Photo of Bluebell Woods in Sussex Photo of Bluebell Woods in Sussex

Animal Weather Signs in Montana

My thanks to Dean for this very interesting pair of emails from dry cow country, Montana, USA:

Tristan, I’m getting to the last fifty pages of your book on weather.

Growing up I was told that it’s going to rain IF the cows are laying down BEFORE NOON.  They normally don’t lay down until the afternoon.  This isn’t infallible, but I’ve found it to work often.

I now live in cow country in Montana.  I live in the county seat, a town of 300, and 1250 in the county, which is the size of Rhode Island and Delaware combined.  Not counting calves, we have about 60,000 cows in the county year round.  We also have deer, elk, antelope and more.

You comment on page 287 that “ herd animals bunch together if there is a threat, including predators and bad weather, . . .”  Add to that list flies and other biting bugs (a predator).  I’ve seen cattle close together when flies are biting and a couple of days ago I noticed groups of horses doing the same thing.  You’ll often see two horses standing beside each other head to tail.  Each switching their own flies with their tail helps their buddy out too.  Their tails seem to work better as fly swatters than do those of cattle.

I wish I had a good way of cataloging and remembering all your tips . . .

Thanks for writing the books, Dean

P.S.  I was bemused yesterday while reading your section on Banff and bears . . . I have never carried bear spray, even when I hike in bear country.  I do carry a hand gun . . . as much for two-legged coyotes as for anything else.  And snakes!  Nothing to get your heart started like the sound of a rattler!  And there are grasshopper out here some years that fly and sound like a rattler when they take off.


The two pictures were actually taken about three to four miles from each other on the same ranch.  I hope you don’t start a bunch of people moving this way . . . we’ve already had an influx since Covid.  We like the country empty of people!  It takes from thirty to fifty acres per year PER COW because we’re so dry, with parts drier yet.  I’m not sure what it takes if you factor in the hay for the winter . . .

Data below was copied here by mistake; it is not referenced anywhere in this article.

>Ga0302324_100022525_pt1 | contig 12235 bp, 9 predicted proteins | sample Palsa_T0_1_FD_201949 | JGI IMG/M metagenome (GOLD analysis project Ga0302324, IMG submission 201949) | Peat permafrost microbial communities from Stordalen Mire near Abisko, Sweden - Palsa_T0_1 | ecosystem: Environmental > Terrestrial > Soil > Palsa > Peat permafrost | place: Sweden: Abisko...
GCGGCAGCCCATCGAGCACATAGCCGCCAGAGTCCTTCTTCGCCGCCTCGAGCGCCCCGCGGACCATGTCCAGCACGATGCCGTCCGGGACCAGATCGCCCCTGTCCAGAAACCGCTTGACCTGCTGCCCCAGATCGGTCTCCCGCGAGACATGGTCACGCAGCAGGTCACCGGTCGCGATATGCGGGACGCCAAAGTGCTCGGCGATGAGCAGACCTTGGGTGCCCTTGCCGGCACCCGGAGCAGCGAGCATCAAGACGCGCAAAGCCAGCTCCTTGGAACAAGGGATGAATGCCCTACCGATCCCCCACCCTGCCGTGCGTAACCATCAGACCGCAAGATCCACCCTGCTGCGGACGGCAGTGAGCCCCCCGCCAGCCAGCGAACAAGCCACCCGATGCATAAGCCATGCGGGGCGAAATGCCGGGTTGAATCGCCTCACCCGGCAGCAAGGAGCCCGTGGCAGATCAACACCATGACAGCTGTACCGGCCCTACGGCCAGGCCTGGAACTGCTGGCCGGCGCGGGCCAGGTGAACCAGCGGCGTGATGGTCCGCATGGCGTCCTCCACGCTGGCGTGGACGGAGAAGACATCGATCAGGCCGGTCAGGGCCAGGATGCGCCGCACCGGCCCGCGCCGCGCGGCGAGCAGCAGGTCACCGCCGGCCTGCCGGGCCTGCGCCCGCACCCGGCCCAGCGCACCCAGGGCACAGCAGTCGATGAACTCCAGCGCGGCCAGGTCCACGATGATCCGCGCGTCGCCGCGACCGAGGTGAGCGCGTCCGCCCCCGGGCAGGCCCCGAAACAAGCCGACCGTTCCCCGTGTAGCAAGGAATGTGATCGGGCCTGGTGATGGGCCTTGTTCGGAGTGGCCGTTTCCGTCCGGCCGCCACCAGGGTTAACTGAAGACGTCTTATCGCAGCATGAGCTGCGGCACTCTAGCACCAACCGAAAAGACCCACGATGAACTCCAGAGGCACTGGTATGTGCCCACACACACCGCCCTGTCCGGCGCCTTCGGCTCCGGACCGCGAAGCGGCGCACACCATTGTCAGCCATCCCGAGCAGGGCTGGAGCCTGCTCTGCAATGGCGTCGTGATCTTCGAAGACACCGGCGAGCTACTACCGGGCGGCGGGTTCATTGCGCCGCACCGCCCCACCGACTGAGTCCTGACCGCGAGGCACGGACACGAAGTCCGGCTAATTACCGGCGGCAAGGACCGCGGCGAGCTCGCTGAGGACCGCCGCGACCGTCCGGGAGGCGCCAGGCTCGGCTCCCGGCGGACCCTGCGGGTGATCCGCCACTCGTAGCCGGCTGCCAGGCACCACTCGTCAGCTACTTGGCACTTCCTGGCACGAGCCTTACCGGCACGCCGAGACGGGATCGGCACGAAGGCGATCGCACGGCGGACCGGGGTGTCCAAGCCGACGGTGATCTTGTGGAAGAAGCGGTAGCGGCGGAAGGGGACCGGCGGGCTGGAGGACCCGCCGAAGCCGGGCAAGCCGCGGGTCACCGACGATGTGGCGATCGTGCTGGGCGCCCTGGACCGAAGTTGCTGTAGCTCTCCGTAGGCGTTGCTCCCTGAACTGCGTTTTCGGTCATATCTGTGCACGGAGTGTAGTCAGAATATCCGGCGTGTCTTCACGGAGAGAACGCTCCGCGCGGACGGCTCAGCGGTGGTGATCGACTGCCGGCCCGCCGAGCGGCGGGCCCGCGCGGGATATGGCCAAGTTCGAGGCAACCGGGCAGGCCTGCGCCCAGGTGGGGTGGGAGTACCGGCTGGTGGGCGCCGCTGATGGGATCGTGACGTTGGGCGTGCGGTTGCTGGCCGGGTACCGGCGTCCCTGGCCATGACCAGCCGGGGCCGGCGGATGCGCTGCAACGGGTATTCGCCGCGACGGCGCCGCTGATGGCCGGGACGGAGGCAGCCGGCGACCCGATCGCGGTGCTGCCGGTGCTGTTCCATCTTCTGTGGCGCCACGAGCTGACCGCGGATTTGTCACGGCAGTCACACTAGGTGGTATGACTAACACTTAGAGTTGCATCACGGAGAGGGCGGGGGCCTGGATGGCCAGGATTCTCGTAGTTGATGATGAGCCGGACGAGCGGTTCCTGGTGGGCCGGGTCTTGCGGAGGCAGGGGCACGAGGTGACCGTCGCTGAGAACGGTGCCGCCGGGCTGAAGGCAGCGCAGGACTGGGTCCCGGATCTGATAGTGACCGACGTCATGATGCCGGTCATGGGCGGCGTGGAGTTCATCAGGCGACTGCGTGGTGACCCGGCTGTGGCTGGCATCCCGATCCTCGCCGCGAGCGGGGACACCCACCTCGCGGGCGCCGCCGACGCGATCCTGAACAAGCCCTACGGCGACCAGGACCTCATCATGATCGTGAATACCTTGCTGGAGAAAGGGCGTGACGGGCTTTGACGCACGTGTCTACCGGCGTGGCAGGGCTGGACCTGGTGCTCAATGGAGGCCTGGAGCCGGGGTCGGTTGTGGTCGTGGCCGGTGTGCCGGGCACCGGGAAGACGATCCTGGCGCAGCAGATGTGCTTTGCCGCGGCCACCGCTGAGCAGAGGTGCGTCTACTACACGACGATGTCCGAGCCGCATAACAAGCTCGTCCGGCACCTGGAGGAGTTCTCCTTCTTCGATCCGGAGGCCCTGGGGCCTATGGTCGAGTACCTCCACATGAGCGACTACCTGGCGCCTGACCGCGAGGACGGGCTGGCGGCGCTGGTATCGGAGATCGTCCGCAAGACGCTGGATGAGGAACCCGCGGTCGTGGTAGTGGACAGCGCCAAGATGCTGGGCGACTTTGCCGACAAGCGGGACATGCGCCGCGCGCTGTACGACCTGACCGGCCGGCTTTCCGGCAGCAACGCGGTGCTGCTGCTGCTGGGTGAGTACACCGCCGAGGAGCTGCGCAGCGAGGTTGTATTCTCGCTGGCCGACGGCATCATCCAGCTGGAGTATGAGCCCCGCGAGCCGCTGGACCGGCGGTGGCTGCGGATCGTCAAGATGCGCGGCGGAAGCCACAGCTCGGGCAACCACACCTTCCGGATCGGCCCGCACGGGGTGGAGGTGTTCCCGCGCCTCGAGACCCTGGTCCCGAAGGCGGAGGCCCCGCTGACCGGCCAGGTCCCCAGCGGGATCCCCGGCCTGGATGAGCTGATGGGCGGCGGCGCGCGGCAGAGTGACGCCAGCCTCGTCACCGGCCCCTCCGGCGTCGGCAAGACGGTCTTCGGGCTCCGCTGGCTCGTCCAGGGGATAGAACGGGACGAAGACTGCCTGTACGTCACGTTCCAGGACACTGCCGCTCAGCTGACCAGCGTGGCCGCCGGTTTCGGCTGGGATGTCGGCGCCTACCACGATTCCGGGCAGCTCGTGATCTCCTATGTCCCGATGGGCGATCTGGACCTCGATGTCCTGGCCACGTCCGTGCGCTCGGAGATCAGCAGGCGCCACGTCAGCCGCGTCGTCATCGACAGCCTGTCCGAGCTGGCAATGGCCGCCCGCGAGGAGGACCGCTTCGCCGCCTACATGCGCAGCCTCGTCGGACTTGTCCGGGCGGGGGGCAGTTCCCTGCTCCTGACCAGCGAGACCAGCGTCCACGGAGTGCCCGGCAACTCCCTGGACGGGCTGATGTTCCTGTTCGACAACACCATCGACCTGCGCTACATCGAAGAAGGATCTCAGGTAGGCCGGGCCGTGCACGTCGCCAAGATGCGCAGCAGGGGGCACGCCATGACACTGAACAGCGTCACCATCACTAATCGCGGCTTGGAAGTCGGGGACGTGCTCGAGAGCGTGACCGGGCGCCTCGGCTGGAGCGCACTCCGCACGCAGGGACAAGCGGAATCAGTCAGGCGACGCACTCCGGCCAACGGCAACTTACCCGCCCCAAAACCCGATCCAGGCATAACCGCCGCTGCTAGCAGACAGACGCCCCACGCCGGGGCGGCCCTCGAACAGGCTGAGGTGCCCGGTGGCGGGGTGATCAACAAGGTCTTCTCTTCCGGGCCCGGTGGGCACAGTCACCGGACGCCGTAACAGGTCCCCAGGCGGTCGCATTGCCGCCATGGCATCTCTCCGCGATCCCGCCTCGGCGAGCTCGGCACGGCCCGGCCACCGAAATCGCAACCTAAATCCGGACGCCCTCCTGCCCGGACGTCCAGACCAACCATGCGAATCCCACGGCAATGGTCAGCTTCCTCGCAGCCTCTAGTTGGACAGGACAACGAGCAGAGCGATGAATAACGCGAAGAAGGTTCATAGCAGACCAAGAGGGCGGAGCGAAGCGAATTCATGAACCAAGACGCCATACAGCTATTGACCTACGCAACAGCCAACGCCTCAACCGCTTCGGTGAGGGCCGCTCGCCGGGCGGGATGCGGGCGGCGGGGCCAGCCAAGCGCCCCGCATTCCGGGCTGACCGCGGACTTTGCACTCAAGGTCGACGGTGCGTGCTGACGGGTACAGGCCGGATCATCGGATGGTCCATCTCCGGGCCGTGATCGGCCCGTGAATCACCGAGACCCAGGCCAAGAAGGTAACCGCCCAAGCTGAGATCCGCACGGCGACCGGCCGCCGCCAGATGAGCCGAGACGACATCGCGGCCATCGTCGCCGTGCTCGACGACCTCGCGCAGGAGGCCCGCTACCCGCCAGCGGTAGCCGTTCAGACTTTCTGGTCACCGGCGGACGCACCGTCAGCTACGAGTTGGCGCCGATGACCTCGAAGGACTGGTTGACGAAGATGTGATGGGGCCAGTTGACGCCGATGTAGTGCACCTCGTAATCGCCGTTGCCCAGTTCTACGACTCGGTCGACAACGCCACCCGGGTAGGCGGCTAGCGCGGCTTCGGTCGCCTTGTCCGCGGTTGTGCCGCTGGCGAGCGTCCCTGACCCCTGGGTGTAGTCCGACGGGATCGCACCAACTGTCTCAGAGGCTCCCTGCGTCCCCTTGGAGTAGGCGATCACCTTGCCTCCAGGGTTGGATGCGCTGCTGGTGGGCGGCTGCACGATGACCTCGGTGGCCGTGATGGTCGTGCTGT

It is hard to tell from the pictures just how flat the land is NOT!

I’ve been getting to see lots of clouds the past few days.  We’ve been very dry but had rain storms the past three of four evenings.  We got the most rain from last night.  We hit 100 degrees yesterday and 104 the day before.  I don’t remember what it was the other evening it rained.

I grew up in Ohio and we had tornados there over the years.  I stood out and watched one  several miles away twenty-some years ago.  I sat out in one three years ago (bigger than previous ones I’d seen).  We get some pretty fierce storms here from time to time.  This one scattered a tractor over several miles, among other things.  It wasn’t nearly that bad where I was, but I got concerned nonetheless!  I was out camping with a group from a church camp.


Thanks Dean, I love hearing about observations from readers all over the world, not least those embedded in wild country.

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